I've read this post a few times, thinking about it and taking it in, and also read the one you linked to.

I tend to agree with you more than with what Carole said (although I do think there are exceptions and her husband seems to be one of them.)

My boys initially struggled to fit in with the French system and we were called in on a number of occasions to have it explained to us that "in France we do things differently to what they seem to be used to."

Even now, years later, Fabien in particular can battle with they way they do things and the rigidity of the system can drive me bonkers. I often help Fab with his homework, over the phone and the internet, and it baffles me how things are laid out and the expected way of thinking and doing.

Nathan (he is in troisieme now) is going off to Germany in a couple of weeks, to do three months in a German school, in fact in a Rudolf Steiner school, and I think he is going to be blown away by how different it will be. I hope he will manage to settle down to his French school again in January.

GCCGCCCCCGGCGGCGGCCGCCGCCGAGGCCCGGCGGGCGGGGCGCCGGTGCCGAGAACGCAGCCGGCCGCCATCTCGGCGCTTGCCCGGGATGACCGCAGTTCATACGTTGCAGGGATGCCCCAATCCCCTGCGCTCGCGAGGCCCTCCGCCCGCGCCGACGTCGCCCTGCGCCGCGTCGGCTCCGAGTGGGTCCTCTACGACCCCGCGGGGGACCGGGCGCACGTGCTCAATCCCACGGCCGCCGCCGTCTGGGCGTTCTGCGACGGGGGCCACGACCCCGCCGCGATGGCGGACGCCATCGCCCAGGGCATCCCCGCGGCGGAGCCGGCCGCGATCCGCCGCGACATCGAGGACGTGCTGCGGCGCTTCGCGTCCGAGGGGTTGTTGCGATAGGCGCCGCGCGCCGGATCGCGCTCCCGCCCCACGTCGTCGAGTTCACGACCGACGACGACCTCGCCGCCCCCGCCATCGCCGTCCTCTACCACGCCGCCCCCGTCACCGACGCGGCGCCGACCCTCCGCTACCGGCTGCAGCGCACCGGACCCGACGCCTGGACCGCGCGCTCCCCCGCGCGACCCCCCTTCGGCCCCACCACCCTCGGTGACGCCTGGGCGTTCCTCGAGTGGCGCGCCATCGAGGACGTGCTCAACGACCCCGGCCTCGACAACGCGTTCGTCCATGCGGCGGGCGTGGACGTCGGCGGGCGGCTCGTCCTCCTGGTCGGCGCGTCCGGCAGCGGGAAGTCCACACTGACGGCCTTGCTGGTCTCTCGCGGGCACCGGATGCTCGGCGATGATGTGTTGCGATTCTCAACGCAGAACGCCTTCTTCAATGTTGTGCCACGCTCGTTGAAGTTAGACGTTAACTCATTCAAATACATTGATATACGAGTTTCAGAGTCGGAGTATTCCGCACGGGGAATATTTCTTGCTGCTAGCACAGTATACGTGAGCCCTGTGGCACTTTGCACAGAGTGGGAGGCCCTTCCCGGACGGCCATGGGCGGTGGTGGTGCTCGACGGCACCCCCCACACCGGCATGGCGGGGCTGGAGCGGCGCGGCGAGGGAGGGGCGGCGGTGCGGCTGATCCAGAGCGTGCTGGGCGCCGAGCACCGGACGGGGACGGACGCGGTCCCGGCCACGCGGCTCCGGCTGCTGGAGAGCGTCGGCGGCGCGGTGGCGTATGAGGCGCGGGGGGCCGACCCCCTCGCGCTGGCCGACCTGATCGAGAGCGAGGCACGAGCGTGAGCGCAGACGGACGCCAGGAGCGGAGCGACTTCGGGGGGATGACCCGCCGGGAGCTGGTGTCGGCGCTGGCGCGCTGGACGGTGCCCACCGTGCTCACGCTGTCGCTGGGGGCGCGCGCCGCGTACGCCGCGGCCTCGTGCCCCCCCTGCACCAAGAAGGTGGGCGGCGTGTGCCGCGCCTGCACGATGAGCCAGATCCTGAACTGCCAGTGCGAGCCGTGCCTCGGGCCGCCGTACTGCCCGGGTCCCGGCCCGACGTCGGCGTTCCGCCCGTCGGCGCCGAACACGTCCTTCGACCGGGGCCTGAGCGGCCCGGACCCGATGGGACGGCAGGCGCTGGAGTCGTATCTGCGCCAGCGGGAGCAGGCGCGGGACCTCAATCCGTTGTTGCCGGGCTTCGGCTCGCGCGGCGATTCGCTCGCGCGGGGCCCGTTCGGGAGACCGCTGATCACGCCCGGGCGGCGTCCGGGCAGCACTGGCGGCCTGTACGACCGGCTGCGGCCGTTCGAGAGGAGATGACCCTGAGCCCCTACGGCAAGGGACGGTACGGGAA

syrahsuzie said...

Just catching up with my favorite blogs after a few hectic days. I have enjoyed this 'rentrée' series - it brings back memories, good and bad! My two girls are now 22 and 24 but we arrived in France when they were 2 and 4. They both coped well with the French system because they are both good at maths and french.
I coped well with 'maternelle' and 'primaire' as we lived in a small village. But I struggled with 'college'. I felt there was too much emphasis on academic success and not enough recognition of students with different talents - where were the sport heroes, the budding artists, the musical prodigies that i envied from my own teenage years?